Obama Disastrously Backed the Saudis in Yemen, Now He’s Deploying US Troops to Deal with the Fallout
By Sarah Lazare / AlterNet
President Barack Obama holds a meeting with National Security Advisor Susan E. Rice, John Podesta, Counselor to the President and Phil Reiner, Senior Director for South Asian Affairs, aboard Air Force One en route to New Delhi, India, Jan. 25, 2015.
The Obama administration has said little about its fresh deployment of American troops to Yemen, where the U.S. has spent the past year backing the ruthless Saudi Arabia-led military intervention by shipping weapons, identifying bomb targets and sending its warships to assist the naval blockade.
In fact, when he briefed reporters last week, Pentagon spokesperson Navy Capt. Jeff Davis would not even say how many U.S. troops had been deployed, for what exact length of time and under what legal authority (Obama has not held a congressional vote over the Yemen war). Davis only said the U.S. is sending a “very small number” of forces to support United Arab Emirate’s ground combat against Al Qaeda in the Arabian Peninsula (AQAP).
This development goes hand-in-hand with an escalation in U.S. intelligence and aerial refueling to back the UAE, as well as the deployment of U.S. assault ships off the coast of Yemen. Meanwhile, Central Command announced last week that the American military “has conducted four counterterrorism airstrikes against the [AQAP] terrorist organization in Yemen in recent weeks.” At least a dozen countries (Saudi Arabia, Egypt, Morocco, Jordan, Pakistan, Sudan, United Arab Emirates, Kuwait, Qatar, Bahrain, the United States and Britain) are participating in or backing the military coalition.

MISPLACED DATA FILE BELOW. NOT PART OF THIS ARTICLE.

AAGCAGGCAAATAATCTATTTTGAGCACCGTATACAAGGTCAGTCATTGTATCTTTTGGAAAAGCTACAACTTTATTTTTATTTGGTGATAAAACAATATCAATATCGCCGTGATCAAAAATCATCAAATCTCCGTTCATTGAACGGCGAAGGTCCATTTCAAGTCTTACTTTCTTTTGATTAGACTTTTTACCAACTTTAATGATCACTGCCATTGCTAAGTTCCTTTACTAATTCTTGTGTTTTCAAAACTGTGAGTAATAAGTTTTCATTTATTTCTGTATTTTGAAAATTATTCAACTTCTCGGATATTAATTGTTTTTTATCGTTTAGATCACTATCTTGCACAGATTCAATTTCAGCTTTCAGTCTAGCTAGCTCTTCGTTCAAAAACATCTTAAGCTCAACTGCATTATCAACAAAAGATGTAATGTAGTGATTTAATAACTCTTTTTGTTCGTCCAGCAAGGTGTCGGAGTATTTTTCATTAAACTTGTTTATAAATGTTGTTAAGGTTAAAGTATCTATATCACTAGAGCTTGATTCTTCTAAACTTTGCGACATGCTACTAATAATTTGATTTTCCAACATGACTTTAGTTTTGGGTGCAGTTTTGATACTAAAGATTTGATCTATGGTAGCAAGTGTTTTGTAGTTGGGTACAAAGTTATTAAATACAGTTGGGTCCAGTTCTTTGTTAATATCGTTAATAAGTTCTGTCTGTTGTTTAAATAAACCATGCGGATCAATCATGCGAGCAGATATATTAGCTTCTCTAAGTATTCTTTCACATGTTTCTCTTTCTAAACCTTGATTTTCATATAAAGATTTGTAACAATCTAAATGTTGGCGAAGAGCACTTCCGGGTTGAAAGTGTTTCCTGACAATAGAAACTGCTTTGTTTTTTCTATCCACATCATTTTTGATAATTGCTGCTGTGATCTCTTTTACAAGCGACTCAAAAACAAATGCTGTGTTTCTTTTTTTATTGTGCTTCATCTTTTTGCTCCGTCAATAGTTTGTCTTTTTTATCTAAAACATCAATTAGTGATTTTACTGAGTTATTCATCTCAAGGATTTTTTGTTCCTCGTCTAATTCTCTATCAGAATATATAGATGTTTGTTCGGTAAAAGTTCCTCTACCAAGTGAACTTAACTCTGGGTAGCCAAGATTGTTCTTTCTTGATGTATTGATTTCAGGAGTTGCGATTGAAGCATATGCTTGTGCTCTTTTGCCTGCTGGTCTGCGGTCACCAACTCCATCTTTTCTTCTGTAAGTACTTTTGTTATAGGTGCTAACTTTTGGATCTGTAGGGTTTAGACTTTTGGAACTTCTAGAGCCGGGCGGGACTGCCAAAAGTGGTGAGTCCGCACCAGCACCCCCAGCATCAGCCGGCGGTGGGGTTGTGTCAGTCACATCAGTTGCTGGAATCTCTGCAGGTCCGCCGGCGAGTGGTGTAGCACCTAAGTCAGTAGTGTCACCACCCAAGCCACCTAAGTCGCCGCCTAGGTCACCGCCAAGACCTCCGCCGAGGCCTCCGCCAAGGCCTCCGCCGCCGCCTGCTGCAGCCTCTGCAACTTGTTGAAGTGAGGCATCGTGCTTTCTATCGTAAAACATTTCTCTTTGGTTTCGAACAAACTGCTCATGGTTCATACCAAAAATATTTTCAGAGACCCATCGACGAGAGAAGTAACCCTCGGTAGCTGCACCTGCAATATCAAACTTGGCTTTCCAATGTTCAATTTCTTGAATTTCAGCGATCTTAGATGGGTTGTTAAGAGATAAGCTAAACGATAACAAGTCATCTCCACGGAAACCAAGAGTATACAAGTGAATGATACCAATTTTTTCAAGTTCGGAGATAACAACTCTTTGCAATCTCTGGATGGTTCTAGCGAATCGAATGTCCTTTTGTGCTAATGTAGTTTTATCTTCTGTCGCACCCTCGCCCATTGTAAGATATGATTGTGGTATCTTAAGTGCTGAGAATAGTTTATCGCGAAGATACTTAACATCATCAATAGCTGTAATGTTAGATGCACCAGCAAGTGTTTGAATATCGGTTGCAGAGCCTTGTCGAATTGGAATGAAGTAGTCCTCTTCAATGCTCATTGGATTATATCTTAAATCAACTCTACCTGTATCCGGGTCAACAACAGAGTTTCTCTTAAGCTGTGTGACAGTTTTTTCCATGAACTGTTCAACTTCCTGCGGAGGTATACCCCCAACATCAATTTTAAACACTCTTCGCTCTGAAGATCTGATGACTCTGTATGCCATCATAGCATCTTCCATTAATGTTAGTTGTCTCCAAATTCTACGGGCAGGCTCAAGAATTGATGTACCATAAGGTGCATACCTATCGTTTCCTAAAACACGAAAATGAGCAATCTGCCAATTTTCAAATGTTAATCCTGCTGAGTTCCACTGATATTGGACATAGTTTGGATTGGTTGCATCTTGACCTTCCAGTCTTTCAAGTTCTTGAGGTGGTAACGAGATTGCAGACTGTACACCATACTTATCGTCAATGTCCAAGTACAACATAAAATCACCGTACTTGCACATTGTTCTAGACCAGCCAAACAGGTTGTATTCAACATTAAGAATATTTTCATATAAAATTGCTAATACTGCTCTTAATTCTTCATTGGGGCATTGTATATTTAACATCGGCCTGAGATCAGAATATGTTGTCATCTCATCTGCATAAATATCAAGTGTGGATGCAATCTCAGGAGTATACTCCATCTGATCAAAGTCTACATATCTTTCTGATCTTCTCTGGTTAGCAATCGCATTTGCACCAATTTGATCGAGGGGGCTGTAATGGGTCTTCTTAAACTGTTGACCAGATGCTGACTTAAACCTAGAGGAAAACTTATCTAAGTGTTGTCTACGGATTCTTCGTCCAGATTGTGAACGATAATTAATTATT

Amid the Obama administration’s relative silence, brief comments made by state department press spokesperson Elizabeth Trudeau to reporters on Tuesday shed light on the incoherent justifications that underlie the ramping up of America’s role.
Asked by an unidentified reporter whether the U.S. deployments are part of a “grander plan to bring about stability,” Trudeau replied: “So, no, this was limited support. So the Department of Defense has actually spoken to this. U.S. Central Command provided limited support to an anti-al-Qaida of the Arabian Peninsula operation led by Yemeni, Saudi, and Emirati forces in and around Mukalla. We remain concerned about AQAP and we welcome the operations taken by the Yemeni forces with the support of the Emirati and the Saudi forces to address this. It was limited.”
In fact, the Saudi-led campaign has significantly strengthened AQAP, as well as ISIS. Thanks to the war, AQAP has been able to seize nearly 400 miles of Yemen’s southern coast and significantly boost its ranks. As Yara Bayoumy, Noah Browning and Mohammed Ghobari put it in a Reuters investigationpublished last month, “The campaign, backed by the United States, has helped [AQAP] to become stronger than at any time since it first emerged almost 20 years ago.”
The state department does not dispute this fact, as revealed by the following excerpt from Tuesday’s briefing:
QUESTION: Right. As far as the al-Qaida in the Arabian Peninsula is concerned, it was really one of the showcases of this Administration, because they basically decimated al-Qaida in the Arabian Peninsula. But then this war brought them back, by and large due to, let’s – to the war that is being waged —
MS TRUDEAU: It’s true.